ChemDiv has established business connections with more than 400 major pharmaceutical and biotechnology companies and worldclass research institutes worldwide, including Merck, Sanofi-Aventis, Schering, Novo Nordisk, Genentech, and Johns Hopkins and Stanford Universities, among others. In one of the latest collaborations launched in March, ChemDiv and Berlex, a U.S. affiliate of Schering, will work to discover new lead compounds against several GPCR targets associated with several disease areas.
Two years ago, Euroscreen teamed up with ChemDiv to develop drug candidates against chemokine receptors, a specific type of GPCR target associated with inflammation, immune disorders, and cancer. Euroscreen is building a patent portfolio of GPCR targets and novel drug leads to license to biopharmaceutical companies. The patents include GPCR receptors involved in metabolic defects, obesity, and diabetes.
The National Institute of Diabetes, Digestive and Kidney Diseases awarded AdipoGenix and ChemDiv an SBIR grant to find small molecules that target human fat tissue as a therapy for obesity and type 2 diabetes. ChemDiv supplies AdipoGenix with specific small molecule libraries and custom chemistry services to support AdipoGenix’ biology platform, which screens for compounds that reduce fat in human cells and identifies the mechanism of action and molecular targets.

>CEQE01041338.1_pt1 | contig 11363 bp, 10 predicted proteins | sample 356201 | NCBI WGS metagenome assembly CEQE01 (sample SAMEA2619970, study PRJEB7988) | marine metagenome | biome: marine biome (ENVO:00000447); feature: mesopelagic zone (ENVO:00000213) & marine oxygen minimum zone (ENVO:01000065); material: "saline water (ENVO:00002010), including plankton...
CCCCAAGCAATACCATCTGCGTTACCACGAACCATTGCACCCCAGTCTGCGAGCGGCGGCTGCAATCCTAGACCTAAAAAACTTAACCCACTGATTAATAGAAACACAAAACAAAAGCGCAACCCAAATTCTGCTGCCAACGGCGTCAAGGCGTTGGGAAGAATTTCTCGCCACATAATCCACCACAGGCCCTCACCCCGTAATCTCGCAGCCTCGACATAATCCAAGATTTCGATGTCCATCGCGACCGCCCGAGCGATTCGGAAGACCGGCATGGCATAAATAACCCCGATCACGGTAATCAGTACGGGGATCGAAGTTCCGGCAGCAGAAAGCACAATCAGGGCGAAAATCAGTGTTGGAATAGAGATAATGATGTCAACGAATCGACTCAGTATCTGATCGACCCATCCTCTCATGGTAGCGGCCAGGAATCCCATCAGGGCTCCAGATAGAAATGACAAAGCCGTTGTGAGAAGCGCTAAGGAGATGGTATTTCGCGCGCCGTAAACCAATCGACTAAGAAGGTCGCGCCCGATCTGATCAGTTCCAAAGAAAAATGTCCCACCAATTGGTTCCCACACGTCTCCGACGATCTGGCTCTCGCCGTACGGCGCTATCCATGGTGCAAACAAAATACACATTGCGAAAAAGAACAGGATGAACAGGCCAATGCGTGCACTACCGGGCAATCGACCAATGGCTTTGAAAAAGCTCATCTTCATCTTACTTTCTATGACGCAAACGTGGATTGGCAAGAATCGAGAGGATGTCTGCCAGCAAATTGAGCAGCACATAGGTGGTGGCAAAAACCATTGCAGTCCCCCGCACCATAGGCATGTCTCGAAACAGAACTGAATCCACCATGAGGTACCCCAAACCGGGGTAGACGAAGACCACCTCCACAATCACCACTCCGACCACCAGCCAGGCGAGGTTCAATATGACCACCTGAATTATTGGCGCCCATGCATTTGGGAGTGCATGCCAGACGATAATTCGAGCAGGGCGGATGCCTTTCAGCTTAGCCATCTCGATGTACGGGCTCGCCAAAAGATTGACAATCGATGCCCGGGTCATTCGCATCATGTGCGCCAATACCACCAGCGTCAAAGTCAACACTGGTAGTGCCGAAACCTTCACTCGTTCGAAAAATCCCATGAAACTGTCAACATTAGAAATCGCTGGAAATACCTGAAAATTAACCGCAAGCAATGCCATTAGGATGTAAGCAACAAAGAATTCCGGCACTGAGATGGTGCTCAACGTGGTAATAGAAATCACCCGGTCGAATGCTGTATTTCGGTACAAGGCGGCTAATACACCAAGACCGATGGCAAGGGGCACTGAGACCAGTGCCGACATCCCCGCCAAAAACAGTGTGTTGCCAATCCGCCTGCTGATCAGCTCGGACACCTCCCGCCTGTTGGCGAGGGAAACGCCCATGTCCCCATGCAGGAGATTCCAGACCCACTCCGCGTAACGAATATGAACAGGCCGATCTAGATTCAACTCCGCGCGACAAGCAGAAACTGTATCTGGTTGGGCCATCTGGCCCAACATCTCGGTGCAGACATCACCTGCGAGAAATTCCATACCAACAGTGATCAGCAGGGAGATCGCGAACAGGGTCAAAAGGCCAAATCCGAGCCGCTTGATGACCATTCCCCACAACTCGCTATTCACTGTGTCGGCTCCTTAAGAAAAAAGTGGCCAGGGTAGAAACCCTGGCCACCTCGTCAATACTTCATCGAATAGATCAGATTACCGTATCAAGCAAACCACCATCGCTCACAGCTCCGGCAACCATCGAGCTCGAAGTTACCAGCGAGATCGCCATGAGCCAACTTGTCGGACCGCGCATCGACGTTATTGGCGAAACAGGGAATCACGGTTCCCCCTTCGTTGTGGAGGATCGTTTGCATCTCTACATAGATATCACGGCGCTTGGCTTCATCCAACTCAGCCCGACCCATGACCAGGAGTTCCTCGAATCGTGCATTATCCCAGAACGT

Inappropriate activation of the Hedgehog pathway is associated with a variety of tumors, including basal cell carcinoma, medulloblastoma, and pancreatic cancer. In collaboration with researchers at Stanford University, ChemDiv is designing compound libraries for screening the Hedgehog pathway. To identify new druggable targets, ChemDiv is focusing on the discovery of mechanistically distinct antagonists using a NIH-3T3 cell-based assay.
The University of Maryland Greenebaum Cancer Center in Baltimore partnered with ChemDiv to discover treatments for breast cancer. ChemDiv provides access to its diverse screening libraries, medicinal chemistry services, and computational chemistry technologies to improve the chances of finding high-affinity compounds that selectively target breast cancer cells with defined genetic alterations.
The anticancer drugs Gleevec, Iressa, and Tarceva all inhibit protein kinases, yet the development of protein kinase inhibitors for the treatment of cancer is still in its infancy. ProQinase and ChemDiv are searching for new kinase inhibitors by combining ProQinase’s state-of-the-art molecular biology and screening platforms with ChemDiv’s discovery biology platform. Both companies will share development costs and revenues to develop novel kinase inhibitors into anticancer therapies.